‘As I’ve told the King, she’s going to be with him every step of the way. And that’s a reassuring notion’
ing the Colour and attending the pageant and the party at the palace.
In July, Princess Charlotte appeared in a short video with her father ahead of the Women’s World Cup final. The following month, she joined her parents at the Commonwealth Games, attending gymnastics, swimming, and hockey matches. Prince George was taken to Wimbledon to watch the men’s final, wearing a suit and tie to sit alongside his parents in the royal box.
Prince William told a well-wisher in Sandringham last week that the children had been “doing OK” since the Queen died. “We’re trying to keep everything constant and settled for them,” he said, noting that it was the “only talking point” at their new school.
Ms Zelenska’s visit to Britain had been kept secret until the last moment, but yesterday evening she attended the Queen’s lying in state and was then pictured with the Princess of Wales, sitting either side of a fireplace at the Palace in gingham-covered armchairs.
Earlier, the Ukrainian president had signed a book of condolence for the late Queen, which was organised by the UK ambassador in Kyiv, Melinda Simmons, who said she was “deeply honoured” by the gesture.
The Princess met the Zelenskys in 2020, but her high-profile meeting with such a significant visitor was evidence of the bigger role she will now play in royal duties and unofficial diplomacy.
Mr Biden, with his wife Jill by his side, earlier placed his hand on his heart as he attended the lying in state in Westminster Hall.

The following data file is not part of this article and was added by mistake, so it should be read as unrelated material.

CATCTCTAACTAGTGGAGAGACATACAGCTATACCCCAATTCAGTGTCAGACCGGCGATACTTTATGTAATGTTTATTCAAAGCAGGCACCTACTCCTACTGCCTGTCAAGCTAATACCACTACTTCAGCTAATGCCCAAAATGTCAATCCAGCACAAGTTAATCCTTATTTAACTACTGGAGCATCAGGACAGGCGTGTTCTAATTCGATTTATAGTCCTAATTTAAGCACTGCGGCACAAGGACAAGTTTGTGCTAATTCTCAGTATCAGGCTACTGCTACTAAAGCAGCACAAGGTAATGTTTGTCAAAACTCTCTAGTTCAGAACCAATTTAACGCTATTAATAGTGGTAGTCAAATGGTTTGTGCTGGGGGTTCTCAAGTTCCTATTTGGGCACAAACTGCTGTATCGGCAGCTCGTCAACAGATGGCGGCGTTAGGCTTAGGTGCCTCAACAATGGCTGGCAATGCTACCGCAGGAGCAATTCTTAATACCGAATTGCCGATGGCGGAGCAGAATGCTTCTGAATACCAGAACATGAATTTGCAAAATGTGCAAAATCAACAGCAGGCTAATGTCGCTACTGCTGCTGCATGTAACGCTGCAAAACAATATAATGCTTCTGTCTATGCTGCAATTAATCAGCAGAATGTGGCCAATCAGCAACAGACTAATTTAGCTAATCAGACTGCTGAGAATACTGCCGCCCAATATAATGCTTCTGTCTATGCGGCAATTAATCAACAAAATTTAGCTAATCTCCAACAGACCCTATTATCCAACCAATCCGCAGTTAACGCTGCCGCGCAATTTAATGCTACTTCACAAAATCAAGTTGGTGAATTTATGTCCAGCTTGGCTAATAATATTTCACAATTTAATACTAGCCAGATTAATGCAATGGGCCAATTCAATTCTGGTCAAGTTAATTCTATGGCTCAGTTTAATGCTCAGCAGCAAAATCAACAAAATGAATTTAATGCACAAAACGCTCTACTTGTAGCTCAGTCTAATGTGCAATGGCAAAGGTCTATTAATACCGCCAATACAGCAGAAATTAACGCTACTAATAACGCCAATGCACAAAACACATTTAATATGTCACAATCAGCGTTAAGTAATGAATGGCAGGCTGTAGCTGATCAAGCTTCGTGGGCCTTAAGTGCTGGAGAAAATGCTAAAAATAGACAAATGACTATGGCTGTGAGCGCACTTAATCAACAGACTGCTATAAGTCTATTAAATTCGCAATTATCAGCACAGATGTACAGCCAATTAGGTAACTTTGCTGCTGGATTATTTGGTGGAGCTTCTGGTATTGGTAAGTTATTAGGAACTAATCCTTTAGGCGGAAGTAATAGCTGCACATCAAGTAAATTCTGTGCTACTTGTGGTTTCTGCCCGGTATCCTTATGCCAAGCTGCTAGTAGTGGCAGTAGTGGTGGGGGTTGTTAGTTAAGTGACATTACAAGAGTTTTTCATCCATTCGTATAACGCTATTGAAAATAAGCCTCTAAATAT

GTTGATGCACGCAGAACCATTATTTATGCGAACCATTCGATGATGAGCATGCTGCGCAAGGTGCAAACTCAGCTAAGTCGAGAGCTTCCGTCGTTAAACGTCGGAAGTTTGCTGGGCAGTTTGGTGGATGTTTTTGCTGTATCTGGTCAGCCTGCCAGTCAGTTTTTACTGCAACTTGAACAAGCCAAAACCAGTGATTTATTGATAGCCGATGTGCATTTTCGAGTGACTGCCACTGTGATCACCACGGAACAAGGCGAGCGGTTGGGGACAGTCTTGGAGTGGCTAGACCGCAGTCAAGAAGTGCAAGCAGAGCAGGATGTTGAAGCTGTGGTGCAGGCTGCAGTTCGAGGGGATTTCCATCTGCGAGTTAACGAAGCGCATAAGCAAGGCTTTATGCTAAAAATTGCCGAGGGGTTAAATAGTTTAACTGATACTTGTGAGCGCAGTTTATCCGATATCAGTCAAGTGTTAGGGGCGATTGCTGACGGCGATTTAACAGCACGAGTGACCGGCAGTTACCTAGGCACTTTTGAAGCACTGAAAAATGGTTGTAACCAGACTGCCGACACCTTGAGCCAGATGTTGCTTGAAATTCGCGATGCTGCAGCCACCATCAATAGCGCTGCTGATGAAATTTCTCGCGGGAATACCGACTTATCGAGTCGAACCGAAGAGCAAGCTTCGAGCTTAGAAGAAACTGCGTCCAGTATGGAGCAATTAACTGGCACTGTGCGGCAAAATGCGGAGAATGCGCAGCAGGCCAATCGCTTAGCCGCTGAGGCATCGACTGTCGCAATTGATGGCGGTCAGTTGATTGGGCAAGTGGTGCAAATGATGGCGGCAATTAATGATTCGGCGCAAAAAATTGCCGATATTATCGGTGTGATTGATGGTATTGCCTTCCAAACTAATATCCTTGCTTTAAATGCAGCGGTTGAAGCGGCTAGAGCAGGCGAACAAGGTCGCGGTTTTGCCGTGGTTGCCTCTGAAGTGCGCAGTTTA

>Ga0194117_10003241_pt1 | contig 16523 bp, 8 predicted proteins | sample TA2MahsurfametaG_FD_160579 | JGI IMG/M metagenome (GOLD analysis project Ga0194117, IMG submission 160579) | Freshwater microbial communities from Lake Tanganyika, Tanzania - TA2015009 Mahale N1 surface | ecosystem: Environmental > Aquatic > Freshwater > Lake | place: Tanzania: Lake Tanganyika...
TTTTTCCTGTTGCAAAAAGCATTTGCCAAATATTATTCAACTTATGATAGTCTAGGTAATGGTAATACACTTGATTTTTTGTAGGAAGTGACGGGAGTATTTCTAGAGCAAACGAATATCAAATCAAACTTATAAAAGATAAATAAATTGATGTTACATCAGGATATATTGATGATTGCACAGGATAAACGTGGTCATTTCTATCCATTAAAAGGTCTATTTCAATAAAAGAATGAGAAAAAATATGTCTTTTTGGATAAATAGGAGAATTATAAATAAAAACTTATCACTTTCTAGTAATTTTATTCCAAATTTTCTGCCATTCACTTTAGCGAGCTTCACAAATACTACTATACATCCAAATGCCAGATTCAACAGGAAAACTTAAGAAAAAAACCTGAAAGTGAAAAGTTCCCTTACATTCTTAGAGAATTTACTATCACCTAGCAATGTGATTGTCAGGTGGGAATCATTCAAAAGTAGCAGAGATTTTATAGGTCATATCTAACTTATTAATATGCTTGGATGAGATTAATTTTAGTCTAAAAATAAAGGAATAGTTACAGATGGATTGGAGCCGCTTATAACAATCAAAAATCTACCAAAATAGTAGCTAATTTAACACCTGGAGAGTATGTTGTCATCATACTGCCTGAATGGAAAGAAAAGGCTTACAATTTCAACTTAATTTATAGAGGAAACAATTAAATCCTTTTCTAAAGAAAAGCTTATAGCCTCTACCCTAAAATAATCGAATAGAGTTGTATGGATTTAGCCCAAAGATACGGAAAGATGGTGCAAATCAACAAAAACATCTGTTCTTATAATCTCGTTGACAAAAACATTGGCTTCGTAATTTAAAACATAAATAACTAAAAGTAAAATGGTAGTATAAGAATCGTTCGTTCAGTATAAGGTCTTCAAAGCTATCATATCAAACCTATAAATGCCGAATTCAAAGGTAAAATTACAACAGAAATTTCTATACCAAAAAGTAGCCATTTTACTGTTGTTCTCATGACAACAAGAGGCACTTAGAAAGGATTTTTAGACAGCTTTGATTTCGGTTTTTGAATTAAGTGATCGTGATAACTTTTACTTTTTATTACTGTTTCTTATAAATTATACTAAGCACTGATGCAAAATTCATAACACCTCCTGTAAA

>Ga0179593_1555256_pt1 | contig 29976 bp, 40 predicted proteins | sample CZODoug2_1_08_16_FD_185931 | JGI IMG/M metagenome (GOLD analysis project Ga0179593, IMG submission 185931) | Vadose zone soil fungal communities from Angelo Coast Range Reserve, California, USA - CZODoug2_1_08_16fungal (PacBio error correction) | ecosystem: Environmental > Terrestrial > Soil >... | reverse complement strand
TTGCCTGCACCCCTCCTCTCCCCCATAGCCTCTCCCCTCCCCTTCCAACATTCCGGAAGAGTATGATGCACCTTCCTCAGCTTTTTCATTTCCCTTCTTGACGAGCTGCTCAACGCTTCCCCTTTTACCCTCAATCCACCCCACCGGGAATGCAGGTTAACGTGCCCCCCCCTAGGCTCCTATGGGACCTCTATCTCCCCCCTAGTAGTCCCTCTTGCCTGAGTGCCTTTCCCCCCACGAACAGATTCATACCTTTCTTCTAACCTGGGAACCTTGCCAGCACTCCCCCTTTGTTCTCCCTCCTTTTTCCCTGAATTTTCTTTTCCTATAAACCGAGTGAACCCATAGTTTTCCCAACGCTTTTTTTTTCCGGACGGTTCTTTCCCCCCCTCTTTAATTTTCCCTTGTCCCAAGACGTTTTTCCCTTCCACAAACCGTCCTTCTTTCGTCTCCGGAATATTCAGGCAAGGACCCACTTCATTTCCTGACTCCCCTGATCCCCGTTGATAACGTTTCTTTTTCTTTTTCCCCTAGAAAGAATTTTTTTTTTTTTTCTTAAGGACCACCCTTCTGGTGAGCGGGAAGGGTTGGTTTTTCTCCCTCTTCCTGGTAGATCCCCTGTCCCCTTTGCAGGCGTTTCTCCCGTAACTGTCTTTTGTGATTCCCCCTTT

As he signed the official book of condolence at Lancaster House, he said: “To all the people of the United Kingdom, our hearts go out to you. You were fortunate to have had her for 70 years. We all were. The world is better for her.”
Mr Biden, who lost his daughter Naomi and his first wife Neilia in a car crash, and whose eldest son Beau died of cancer seven years ago, said: “It’s a loss that leaves a giant hole, and sometimes you think you’ll never overcome it.
“But as I’ve told the King, she’s going to be with him every step of the way. Every minute, every moment. And that’s a reassuring notion.”
French President Emmanuel Macron and his wife Brigitte entered the Palace of Westminster wearing sunglasses as they prepared to attend the lying in state. Jair Bolsonaro, the president of Brazil, was among those who signed the book of condolence, together with the presidents of India, Colombia, Barbados, Albania and other countries.
On Saturday the Canadian Prime Minister Justin Trudeau, New Zealand Prime Minister Jacinda Ardern and Australian Prime Minister Anthony Albanese were among those who paid their respects to the late Queen in Westminster Hall.
Meanwhile Mohammad bin Salman, the Crown Prince of Saudi Arabia, will not attend the funeral today following criticism of his inclusion on the list of foreign guests.
The de facto ruler of Saudi Arabia has not visited Britain since the murder of the journalist Jamal Khashoggi in 2018, which the CIA has said he authorised.
Reuters news agency reported that Prince Turki Al-faisal would now be attending the funeral instead.